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The design is basically a copy from a reference design. I used a few different tools to calculate the trace impedance with different results. While the manufacturer uses Si9000, the result does not match with what the other tools get.

The questions are:

  • Which of the results below is the accurate?
  • If the reference design is not that accurate in impedance control, how to evaluate the effect of the mismatch on the actual PCB it produces?

The questions are mostly on the inner layer differential impedance item [4] below.

Details:

In the list below, [1] is the reference design stackup information; [2] and [3] are the processes to get the result close enough to the reference design target so as to know the tool is valid; and [4] is the calculation in question because it is either 5% higher than the target or 10% lower.

  • [1] The reference stackup information is read from an original .brd file by an "Allegro Free Physical Viewer 17.2". The screenshot is as shown in the picture q1-pro-pcb.png q1-pro-pcb.png . As also noted in the picture, the subsequent calculations are on the: [2] top-layer single-end impedance; [3] top-layer differential impedance; [4] inner-layer differential impedance.

  • [2] Calculate the top layer signal end impedance: Two tools are giving Zo=48 and Zo=47. Assuming both are accurate enough.

    • [2.1] Using the "Saturn PCB Toolkit V7.04", set W=3.5, H=2, F=500MHz, T=1.05, Er=4.5, the result is Zo=48 Ohms. This is close enough to the 50 Ohms target. It gives an Effective Er=3.12.
    • [2.2] Using the online Montaro Impedance Calculator, choose Microstrip Zo. Set w=3.5, t=1.05, h=2, Er=3.12, the result is Zo=46.3. Change to t=1.0, the result is Zo=46.9.
  • [3] Calculate the top layer differential impedance:

    • [3.1] Using Montaro, choose Microstrip Zdiff. Set w=3, d=6.5, t=1, h=2, er=3.12. The result is Zd=100.6.
  • [4] Calculate the inner layer differential impedance:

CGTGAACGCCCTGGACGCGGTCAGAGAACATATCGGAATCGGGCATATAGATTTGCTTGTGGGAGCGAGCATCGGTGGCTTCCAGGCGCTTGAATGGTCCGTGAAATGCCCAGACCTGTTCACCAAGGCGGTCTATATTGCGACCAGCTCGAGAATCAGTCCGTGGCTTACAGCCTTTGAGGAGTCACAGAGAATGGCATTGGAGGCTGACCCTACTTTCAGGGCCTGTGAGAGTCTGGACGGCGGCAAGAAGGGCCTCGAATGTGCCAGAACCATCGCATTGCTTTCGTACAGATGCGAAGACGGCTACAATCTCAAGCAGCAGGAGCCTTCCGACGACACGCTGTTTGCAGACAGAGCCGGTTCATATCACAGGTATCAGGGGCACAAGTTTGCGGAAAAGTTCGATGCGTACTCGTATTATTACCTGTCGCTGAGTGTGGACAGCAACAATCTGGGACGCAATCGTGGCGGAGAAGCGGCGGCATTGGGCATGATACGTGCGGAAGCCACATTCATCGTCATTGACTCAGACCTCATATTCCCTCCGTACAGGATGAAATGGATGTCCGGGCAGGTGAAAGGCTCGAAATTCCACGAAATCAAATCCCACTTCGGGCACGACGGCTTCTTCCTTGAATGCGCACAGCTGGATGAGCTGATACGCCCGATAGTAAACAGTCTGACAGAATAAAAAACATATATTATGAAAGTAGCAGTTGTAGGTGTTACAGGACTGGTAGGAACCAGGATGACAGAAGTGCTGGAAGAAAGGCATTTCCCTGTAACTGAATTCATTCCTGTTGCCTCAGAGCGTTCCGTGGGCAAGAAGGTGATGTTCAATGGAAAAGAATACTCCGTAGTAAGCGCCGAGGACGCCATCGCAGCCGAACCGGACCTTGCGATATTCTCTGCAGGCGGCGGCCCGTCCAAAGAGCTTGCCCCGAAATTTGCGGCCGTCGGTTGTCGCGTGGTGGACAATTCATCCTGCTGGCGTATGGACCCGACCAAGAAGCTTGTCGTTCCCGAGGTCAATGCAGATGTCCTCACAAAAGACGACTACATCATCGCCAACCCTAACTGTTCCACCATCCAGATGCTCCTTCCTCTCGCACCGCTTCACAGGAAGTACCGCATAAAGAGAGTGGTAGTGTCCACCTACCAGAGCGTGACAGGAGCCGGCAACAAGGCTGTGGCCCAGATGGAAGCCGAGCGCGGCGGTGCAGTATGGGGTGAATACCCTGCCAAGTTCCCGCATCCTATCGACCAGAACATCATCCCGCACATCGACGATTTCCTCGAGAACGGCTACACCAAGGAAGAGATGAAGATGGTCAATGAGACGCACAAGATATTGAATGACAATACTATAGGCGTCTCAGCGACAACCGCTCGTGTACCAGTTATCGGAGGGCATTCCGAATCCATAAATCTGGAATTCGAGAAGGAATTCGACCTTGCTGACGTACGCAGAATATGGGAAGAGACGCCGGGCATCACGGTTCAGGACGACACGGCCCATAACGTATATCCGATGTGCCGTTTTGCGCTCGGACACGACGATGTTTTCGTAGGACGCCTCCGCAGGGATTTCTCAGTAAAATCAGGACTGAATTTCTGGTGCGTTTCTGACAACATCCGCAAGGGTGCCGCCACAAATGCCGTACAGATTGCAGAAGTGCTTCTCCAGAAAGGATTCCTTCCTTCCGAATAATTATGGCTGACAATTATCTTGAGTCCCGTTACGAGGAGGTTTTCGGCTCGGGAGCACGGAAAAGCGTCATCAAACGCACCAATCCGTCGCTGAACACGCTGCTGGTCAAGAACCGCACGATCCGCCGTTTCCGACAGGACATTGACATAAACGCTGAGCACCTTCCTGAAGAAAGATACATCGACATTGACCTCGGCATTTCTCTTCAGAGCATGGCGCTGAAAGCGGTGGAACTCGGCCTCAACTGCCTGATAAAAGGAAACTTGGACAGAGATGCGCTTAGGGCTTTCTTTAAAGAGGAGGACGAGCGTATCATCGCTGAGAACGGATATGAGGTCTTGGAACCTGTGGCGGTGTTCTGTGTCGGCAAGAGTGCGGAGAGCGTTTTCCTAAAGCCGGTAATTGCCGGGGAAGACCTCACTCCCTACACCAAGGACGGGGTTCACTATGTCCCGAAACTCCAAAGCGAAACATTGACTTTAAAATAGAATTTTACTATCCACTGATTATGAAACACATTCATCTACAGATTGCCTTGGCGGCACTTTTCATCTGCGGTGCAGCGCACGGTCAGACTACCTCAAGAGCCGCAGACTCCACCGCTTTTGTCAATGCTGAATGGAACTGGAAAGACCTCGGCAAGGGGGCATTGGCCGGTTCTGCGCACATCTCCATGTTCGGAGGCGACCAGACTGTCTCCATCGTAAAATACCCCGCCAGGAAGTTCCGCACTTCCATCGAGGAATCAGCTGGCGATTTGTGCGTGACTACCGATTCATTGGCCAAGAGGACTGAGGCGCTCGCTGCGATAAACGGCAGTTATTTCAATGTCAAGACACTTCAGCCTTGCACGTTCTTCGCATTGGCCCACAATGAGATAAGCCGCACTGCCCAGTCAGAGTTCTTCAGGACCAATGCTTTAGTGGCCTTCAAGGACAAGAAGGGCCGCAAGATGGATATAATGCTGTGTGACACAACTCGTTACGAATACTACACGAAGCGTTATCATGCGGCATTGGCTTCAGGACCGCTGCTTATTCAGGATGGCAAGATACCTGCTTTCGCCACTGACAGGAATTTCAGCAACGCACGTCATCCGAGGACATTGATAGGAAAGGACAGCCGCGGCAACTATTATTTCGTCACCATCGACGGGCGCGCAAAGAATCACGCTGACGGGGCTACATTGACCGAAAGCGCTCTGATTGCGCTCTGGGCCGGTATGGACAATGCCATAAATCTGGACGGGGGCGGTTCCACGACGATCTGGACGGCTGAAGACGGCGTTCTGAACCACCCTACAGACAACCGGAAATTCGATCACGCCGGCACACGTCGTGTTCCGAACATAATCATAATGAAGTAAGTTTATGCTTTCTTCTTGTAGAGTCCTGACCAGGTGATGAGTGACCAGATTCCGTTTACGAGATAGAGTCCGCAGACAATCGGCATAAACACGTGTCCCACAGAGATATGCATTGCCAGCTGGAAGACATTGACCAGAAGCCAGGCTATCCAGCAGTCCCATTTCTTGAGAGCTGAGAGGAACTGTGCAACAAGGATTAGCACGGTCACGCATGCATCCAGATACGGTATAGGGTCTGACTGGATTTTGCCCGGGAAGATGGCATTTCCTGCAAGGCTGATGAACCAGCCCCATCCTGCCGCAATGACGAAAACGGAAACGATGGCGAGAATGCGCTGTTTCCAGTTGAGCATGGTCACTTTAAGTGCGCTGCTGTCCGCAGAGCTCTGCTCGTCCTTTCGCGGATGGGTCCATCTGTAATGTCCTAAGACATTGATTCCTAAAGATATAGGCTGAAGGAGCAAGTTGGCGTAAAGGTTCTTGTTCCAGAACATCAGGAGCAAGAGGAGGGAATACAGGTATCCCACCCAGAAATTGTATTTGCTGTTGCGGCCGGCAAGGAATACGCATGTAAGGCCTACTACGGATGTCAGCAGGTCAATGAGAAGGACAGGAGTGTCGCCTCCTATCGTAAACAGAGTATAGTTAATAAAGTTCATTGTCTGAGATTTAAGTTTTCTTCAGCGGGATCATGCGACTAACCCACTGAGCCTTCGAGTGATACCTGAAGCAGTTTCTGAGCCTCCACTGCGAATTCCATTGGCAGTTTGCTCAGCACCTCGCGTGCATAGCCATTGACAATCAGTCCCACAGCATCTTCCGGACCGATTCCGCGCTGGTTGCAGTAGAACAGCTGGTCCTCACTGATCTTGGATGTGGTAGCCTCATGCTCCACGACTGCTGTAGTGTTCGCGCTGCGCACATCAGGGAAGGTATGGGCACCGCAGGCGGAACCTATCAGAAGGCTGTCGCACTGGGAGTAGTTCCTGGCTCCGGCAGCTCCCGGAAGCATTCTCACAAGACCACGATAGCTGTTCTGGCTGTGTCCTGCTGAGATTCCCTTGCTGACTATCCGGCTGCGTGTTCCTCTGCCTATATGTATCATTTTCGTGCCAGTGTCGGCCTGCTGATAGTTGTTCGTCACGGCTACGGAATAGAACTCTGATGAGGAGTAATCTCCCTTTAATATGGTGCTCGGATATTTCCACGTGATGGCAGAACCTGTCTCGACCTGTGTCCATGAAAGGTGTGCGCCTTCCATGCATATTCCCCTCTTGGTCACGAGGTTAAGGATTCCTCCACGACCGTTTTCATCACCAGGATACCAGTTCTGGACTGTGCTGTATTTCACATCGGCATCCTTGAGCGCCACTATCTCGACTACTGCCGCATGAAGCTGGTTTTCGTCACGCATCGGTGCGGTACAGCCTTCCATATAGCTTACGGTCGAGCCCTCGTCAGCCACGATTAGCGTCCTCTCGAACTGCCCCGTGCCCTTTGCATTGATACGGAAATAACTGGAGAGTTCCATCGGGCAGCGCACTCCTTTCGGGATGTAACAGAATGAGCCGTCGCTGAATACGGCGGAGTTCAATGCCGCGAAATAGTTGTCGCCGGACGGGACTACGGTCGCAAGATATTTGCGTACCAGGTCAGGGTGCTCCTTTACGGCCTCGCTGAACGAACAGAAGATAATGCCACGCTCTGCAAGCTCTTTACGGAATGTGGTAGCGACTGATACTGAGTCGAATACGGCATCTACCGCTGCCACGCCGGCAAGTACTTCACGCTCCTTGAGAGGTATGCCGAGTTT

• [4.1] Using Montaro, choose Asymmetric Zo. Set w=3, t=1, h=3, h1=10, er=3.12, the result is Zo=57.143. Then choose Zdiff from Zo, set Zo=57.143, d=7, h=14, the result is Zd=104.984.
    • [4.2] Using the "Polar Si9000 PCB Transmission Line Field Solver v7.1.0", set H1=10, H2=4, Er1=Er2=4.5, S1=7, W1=W2=3, T1=1, the result Zdiff=90.02. See the picture q42-polar-si9000.png enter image description here .
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All results are accurate to the assumptions and parameters you enter in. As I see, you took a liberty to use nearly arbitrary values for dielectric constant, from 2.45, 3.11-12, to 4.5. And 5% or 10 % makes no difference and usually is impossible to meet from first calculations, if ever.

What you need to do is to get your preferred PCB manufacturer, and request their preferable stack-up, copper thickness, prepeg thickness, and dielectric constant. With their guaranteed manufacturing tolerances. Then pick some reasonable trace geometry. Don't forget to notify the house about "impedance controlled design", a good house will correct the width of your traces for overetch, so the final width will be as specified. And include several variants of test coupons, with access points to a VNA. If you really believe that you need traces with better than 10% match (or you have some paranoid manager), you test your coupons for impedance, and if it doesn't meet your expectations, you cut the board and verify trace/stack dimensions, and either talk back to manufacturing house, or make necessary adjustments. And spin another board, until you get your impedance right.

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  • \$\begingroup\$ 3.11 is a typo on my side, changed to 3.12 the result changes from 100.8 to 100.6. Where is 2.45? I use 3.12 because at [2.1] er=4.5 turns out an "effective er=3.12". Thus I think instead of 4.5 I should use 3.12 for it on mantaro site at [4.1]. Is this something right or wrong? At [4.2] if I change 4.5 to 3.12, the result would be about 105 or 5% higher than the standard 100 target. Thanks for many other insights. \$\endgroup\$ – minghua Mar 18 '18 at 3:48

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